Your submission was sent successfully! Close

You have successfully unsubscribed! Close

Thank you for signing up for our newsletter!
In these regular emails you will find the latest updates about Ubuntu and upcoming events where you can meet our team.Close

How to Configure Proxy

Livepatch client users have the option to communicate with the Livepatch server through a proxy. Livepatch supports communicating through HTTP, HTTPS, or SOCKS5 proxies. To do so, there are a few configuration parameters that should be assigned.

Check proxy configuration

To check the proxy configuration of the Livepatch client, run the following command:

$ canonical-livepatch config
http-proxy: "http://proxy.example.com"
https-proxy: "http://proxy.example.com"
no-proxy: ""
ca-certs: ""
...

Note that an empty string value (“”) means the corresponding parameter is not set and system defaults will be used.

Using an HTTP/SOCKS5 proxy

To enable the usage of an HTTP proxy, run the following commands:

$ sudo canonical-livepatch config http-proxy=http://proxy.example.com
$ sudo canonical-livepatch config https-proxy=http://proxy.example.com

Users can also configure the Livepatch client to use a SOCKS5 proxy by running these commands:

$ sudo canonical-livepatch config http-proxy=socks5://proxy.example.com:1080
$ sudo canonical-livepatch config https-proxy=socks5://proxy.example.com:1080

Although the client respects the standard Linux environment variables used for proxy setup (i.e., HTTP_PROXY, HTTPS_PROXY or NO_PROXY), please note that for them to take effect, they should be set in the Livepatch client daemon process environment. Therefore, it is more straightforward for users to use the above configuration parameters.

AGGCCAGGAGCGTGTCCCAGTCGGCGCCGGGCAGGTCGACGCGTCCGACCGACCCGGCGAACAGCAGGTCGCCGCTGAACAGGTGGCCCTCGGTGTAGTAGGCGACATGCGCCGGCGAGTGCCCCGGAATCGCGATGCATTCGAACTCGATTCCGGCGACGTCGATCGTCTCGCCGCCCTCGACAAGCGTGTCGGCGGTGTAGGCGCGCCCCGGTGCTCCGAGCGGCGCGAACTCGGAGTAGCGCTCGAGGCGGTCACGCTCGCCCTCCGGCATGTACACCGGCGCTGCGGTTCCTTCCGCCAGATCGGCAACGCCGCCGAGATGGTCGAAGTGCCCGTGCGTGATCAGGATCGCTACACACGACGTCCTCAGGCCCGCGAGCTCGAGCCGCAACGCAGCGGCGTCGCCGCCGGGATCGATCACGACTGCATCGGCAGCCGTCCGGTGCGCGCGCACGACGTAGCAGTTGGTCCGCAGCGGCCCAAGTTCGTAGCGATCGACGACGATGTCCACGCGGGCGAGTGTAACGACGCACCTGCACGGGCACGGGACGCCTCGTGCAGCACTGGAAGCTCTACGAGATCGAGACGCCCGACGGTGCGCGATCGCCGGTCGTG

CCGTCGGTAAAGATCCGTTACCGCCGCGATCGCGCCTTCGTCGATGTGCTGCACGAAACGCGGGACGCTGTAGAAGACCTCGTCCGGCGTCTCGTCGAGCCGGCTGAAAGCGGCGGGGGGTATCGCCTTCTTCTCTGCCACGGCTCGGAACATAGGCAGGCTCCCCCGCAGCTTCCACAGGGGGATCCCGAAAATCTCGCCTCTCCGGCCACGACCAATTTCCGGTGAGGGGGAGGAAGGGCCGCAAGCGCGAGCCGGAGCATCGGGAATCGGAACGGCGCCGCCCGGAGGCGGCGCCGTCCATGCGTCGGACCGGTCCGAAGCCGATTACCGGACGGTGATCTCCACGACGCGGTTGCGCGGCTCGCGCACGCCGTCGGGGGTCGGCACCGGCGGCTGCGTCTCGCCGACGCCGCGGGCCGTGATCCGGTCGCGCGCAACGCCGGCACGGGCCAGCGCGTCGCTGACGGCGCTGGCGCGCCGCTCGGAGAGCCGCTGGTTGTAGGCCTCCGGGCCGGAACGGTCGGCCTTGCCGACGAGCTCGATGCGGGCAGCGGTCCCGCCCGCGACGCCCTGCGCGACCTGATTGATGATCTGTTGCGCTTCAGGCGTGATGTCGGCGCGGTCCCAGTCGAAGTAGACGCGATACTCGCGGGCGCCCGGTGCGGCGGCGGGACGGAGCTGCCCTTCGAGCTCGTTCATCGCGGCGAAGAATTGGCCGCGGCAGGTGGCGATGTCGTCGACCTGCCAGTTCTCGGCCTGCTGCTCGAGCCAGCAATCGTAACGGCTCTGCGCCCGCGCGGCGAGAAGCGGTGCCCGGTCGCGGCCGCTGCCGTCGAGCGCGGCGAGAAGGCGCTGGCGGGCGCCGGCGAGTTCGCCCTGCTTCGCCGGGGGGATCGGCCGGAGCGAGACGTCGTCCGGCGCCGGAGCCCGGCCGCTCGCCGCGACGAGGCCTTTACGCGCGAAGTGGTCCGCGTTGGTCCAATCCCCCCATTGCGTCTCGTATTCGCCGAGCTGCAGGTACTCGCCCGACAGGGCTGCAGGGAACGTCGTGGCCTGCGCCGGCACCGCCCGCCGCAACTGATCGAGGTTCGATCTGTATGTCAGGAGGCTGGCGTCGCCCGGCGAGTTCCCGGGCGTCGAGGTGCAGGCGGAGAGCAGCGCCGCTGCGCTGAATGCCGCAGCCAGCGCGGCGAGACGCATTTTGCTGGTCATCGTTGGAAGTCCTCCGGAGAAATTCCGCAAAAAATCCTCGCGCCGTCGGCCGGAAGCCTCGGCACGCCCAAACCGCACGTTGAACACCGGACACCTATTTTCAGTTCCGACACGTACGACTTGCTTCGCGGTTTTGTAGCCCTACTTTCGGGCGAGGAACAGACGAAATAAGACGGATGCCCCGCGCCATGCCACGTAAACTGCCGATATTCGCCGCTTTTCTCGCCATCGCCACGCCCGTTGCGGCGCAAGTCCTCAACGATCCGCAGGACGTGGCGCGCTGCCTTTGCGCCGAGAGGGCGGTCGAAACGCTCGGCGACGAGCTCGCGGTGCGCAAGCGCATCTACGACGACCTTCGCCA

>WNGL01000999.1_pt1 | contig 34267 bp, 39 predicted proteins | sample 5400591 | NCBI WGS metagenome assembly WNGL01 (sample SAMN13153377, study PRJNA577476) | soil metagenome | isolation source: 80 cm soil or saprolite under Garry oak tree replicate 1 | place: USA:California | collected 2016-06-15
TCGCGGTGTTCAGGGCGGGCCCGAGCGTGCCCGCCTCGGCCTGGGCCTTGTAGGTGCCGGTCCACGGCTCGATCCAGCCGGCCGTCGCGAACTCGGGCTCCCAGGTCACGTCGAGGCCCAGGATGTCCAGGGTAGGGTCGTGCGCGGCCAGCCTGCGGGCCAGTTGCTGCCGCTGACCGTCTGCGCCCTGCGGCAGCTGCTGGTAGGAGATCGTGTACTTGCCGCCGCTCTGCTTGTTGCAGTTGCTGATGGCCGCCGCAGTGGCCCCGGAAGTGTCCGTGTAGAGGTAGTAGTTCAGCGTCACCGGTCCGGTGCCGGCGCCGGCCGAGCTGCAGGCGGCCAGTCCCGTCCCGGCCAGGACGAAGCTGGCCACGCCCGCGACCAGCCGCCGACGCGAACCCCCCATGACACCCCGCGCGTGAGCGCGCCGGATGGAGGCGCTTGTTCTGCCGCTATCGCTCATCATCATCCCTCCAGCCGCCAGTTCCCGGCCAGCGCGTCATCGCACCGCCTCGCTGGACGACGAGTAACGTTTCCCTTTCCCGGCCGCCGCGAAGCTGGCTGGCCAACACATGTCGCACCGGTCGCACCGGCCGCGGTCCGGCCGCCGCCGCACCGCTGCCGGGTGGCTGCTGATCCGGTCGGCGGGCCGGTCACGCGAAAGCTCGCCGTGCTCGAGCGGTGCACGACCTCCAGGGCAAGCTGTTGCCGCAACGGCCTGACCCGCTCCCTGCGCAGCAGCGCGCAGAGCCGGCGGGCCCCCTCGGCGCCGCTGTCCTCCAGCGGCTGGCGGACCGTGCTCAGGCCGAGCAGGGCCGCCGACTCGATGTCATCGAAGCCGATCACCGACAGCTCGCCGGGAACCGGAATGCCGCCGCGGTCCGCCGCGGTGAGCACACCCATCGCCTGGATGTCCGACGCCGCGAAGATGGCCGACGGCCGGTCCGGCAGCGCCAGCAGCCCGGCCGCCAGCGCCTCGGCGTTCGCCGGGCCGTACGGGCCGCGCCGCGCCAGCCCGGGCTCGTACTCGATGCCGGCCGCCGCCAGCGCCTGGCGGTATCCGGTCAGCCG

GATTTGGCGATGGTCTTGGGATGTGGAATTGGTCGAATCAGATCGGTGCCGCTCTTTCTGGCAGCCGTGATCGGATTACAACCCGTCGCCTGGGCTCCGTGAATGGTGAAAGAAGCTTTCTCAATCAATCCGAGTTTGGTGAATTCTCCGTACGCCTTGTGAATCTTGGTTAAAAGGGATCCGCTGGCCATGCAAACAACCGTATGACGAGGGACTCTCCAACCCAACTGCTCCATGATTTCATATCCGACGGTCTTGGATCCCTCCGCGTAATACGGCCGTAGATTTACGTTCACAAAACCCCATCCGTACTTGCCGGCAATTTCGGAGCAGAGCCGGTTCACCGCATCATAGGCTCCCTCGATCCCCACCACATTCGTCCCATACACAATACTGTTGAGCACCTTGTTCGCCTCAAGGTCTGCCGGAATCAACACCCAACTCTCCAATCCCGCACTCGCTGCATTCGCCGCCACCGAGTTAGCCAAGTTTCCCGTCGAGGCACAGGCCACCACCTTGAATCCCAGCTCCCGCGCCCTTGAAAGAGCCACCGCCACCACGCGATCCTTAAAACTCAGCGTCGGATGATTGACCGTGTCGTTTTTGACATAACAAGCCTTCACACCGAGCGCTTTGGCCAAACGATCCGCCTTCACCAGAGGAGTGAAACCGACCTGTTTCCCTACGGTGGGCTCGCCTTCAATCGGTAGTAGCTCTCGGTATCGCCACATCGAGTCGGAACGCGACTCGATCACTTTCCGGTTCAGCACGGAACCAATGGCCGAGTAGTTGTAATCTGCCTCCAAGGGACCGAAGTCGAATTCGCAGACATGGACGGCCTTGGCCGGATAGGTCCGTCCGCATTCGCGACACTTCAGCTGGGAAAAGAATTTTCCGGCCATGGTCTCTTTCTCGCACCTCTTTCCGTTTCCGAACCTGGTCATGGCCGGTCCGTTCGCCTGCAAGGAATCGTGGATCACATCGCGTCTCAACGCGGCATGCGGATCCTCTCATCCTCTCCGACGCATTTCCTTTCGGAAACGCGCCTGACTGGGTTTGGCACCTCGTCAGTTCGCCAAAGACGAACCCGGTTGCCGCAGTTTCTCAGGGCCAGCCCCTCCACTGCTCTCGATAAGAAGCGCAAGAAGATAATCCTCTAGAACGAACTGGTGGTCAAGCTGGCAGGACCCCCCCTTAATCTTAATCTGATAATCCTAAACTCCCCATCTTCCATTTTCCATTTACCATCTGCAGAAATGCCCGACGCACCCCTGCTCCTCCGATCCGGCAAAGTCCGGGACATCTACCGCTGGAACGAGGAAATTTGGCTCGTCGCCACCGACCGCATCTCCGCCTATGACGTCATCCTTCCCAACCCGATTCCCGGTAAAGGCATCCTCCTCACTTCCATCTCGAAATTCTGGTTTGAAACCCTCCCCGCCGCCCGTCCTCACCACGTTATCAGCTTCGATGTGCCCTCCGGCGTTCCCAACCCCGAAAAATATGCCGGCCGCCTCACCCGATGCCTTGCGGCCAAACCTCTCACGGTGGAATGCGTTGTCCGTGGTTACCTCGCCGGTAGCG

Using an HTTPS proxy

When using an HTTPS proxy (not to be confused with proxying HTTPS requests), users need to make sure they are including https:// scheme when setting the above configuration parameters:

$ sudo canonical-livepatch config http-proxy=https://proxy.example.com
$ sudo canonical-livepatch config https-proxy=https://proxy.example.com

If a self-signed CA certificate is included in the HTTPS proxy’s TLS certificate chain, the user should add the CA certificate to the trusted certificates on the host machine by running the following commands (assuming ca.crt is the CA certificate file):

$ sudo apt-get install ca-certificates
$ sudo cp ca.crt /usr/share/ca-certificates
$ sudo dpkg-reconfigure ca-certificates

However, if a user does not want to install a self-signed CA certificate as a system-wide trusted one, they can explicitly instruct Livepatch client to trust the CA certificate:

$ sudo canonical-livepatch config ca-certs=@stdin < ca.crt

Routing directly to Livepatch server

If there is already a system-wide proxy set up (e.g., by HTTP_PROXY environment variable), the users can escape it for communication with the Livepatch server by using the following configuration:

$ sudo canonical-livepatch config no-proxy=canonical.com

This page was last modified 4 months ago. Help improve this document in the forum.